The National, Wednesday July 8th, 2015
PAPUA New Guinea is a thriving democracy, one of the few among developing countries.
Citizens of this country will celebrate 40 years of political independence in September and the few remaining pioneer leaders like Grand Chief Sir Michael Somare and Sir Julius Chan will reminisce about the peaceful and orderly manner in which we achieved that feat.
Since then, PNG has faced many challenges of nation-building and survived major political crises in recent years, which have threatened to dismantle its parliamentary democracy and system of government.
In the eyes of the world, we have had a pretty good run without the kind of political, social and economic upheavals that have beset and derailed other countries of similar size and economies.
While PNG may be the envy of many developing countries, whose citizens dream of democratic rights such as freedom of speech, our country still face serious law and order problems and corruption, which have the potential to cause collateral damage to our democratic processes and institutions.
In particular, corruption has become endemic, especially in the past two decades, and is affecting all levels of government, the public service and spreading its tentacles into the wider community.
The O’Neill Government was forced to take drastic measures to cut out this cancer by initially setting up the Independent Task Force Sweep, which has succeeded to a certain extent in its investigations and prosecutions of high-profile people involved in corrupt practices in government and business.
Task Force Sweep was recently disbanded by the National Executive Council but reinstated by a court order pending a proper trial.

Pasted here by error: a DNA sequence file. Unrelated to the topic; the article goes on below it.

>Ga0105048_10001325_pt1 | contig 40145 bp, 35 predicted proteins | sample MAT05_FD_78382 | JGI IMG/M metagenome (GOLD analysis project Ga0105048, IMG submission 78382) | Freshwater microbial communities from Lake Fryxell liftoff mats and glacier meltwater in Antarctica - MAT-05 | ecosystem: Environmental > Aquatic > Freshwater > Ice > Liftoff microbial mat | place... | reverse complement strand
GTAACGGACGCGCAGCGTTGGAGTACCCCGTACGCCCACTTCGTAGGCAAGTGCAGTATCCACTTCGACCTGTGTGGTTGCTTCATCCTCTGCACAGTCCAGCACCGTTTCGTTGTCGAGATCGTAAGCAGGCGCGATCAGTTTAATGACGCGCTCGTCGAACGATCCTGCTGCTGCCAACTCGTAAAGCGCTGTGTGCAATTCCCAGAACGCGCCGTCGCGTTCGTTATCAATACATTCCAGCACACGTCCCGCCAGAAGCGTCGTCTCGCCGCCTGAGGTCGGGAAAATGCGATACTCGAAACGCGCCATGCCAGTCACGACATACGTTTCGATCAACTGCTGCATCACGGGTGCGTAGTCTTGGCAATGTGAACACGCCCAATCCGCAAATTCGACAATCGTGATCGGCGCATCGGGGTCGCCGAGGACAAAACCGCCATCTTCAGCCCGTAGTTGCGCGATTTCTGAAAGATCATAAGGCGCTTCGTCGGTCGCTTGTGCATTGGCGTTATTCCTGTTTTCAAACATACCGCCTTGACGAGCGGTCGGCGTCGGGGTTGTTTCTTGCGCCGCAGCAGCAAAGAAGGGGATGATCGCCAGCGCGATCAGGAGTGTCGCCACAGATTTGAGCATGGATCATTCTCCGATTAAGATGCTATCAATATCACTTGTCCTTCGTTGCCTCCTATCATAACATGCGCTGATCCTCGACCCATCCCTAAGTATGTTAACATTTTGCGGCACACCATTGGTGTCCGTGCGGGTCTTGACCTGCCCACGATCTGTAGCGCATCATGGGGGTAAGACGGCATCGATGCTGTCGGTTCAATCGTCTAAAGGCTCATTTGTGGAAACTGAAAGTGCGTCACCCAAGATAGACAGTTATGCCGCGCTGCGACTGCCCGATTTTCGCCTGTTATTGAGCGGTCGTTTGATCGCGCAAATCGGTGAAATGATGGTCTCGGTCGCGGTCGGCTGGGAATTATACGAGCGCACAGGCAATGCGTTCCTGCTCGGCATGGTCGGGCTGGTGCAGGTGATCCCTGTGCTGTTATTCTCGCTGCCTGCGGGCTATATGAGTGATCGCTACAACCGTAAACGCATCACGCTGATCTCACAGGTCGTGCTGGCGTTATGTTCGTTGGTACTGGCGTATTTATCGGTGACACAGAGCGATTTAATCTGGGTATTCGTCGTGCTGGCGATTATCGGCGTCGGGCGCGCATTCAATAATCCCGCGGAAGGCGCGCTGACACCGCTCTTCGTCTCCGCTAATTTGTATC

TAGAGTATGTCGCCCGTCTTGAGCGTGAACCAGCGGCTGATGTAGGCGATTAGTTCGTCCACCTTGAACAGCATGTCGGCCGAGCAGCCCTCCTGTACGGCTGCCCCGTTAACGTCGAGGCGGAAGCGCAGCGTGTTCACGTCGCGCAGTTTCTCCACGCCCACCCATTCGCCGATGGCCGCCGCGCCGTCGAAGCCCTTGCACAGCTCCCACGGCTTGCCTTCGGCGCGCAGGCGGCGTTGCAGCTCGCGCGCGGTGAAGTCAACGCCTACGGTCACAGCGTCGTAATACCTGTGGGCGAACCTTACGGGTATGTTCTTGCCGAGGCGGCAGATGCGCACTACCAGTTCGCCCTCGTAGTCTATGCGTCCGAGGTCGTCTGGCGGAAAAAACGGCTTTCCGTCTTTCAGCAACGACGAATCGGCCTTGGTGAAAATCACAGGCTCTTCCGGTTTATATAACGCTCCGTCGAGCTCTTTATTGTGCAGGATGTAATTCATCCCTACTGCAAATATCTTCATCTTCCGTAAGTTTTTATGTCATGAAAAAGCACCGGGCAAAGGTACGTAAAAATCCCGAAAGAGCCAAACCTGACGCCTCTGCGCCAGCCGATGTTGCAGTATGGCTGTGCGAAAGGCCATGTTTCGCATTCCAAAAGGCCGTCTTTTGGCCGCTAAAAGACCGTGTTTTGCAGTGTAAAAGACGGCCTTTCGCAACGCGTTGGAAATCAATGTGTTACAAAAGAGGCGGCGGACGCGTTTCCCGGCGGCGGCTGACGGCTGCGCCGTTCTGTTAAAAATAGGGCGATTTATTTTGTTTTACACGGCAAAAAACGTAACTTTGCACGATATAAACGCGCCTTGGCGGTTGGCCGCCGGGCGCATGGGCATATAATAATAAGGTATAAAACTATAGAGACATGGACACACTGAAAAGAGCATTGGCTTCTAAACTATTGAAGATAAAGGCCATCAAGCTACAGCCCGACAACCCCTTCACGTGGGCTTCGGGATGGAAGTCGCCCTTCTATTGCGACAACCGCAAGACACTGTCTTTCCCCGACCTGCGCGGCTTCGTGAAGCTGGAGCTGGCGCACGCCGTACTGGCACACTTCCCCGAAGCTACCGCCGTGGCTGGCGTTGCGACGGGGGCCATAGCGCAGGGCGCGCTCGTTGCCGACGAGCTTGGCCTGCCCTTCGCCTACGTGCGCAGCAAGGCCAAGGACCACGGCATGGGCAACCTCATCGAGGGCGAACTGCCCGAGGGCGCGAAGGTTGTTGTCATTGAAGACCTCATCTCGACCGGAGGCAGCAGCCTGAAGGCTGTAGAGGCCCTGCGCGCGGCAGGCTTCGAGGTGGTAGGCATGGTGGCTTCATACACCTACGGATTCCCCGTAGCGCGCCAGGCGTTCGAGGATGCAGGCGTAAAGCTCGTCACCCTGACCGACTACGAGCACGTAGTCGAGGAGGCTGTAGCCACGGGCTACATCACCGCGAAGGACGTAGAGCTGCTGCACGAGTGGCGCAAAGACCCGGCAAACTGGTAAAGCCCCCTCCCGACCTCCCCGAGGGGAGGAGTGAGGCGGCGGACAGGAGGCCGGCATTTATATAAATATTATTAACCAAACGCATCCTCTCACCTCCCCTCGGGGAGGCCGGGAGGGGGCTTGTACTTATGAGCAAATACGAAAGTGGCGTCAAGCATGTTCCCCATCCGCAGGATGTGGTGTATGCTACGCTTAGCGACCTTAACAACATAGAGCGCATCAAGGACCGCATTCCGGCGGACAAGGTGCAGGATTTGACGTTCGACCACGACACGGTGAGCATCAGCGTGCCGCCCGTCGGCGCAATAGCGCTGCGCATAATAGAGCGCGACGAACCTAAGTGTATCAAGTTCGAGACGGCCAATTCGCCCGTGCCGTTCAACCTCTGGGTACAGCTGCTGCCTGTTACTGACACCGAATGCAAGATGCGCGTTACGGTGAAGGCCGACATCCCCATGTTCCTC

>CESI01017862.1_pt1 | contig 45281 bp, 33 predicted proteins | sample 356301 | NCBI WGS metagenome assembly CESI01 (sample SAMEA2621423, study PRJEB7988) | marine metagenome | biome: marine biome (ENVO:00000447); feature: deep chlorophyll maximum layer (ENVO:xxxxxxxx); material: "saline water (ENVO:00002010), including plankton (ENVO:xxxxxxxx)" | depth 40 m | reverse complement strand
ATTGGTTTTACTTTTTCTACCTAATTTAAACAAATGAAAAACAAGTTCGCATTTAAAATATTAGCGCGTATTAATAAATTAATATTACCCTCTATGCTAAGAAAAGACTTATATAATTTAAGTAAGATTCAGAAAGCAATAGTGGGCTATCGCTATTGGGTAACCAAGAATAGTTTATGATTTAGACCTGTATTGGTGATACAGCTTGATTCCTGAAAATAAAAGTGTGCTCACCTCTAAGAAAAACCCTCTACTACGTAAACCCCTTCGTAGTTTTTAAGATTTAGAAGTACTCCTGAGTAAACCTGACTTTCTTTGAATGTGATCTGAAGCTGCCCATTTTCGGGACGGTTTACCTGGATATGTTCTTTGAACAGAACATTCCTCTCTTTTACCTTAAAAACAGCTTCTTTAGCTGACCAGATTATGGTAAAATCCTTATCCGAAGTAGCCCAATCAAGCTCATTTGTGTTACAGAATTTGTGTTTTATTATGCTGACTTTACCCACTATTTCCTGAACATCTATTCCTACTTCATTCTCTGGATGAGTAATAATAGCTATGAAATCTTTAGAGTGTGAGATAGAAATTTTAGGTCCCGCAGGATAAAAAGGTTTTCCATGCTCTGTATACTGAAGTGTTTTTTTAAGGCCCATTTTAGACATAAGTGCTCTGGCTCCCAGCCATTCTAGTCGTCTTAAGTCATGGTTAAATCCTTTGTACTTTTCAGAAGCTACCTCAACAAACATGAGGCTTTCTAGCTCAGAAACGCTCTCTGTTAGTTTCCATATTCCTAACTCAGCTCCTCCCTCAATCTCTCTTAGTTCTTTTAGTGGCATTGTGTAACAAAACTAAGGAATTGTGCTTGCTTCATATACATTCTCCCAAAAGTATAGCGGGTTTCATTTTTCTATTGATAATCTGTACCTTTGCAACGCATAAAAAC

If the Government has its way, it will replace Task Force Sweep with the Independent Commission Against Corruption (ICAC) that was recently empowered by an Act of Parliament.
Undoubtedly, law and order issues have been a thorn in the side of successive governments since independence and the Government has moved quickly to address them, including enacting tougher laws and penalties for serious crime.
The Government has sought the help of Australian Federal Police to help improve the efficiency and effectiveness of the Royal Papua New Guinea Constabulary, which is undergoing a major modernisation exercise.
Despite these commendable initiatives, law and order issues persist and continue to have a profound impact on government services and processes, business operations and day-to-day life throughout the country.
All citizens have a duty to their country by developing their talents and skills in gainful public and self-employment.
Moreover, a nation that has a sizeable population of well-educated, hardworking and lawful citizens stands a better chance of achieving its development goals than one that is full of uneducated, unlawful and lazy people.
Many of us dream of a country that is free of corruption, crime, ethnic violence, and other bad elements of modern-day Papua New Guinea but that is an ideal environment that will be somewhat difficult to realise in the immediate future.
Successive governments have done their part to achieve nationhood and we owe it to our founding fathers, Sir Michael and Sir Julius, for taking us thus far.
Former Prime Ministers Paias Wingti, Sir Rabbie Namaliu, Sir Mekere Morauta and the late Sir William Skate deserve our highest praises.
Our relatively young nation is now in the hands of a new generation of highly educated and motivated leaders. With Peter O’Neill at the helm, the coalition government has moved with speed and accuracy to transform the political and business landscape in PNG.
O’Neill has used his business acumen to account for his innovative political leadership with initiatives such as free education, free health and other policies. Unlike his predecessors, the People’s National Congress leader has the support of a booming economy that has been spurred by the exports of liquefied natural gas.
O’Neill may be the case of the right Prime Minister at the right time.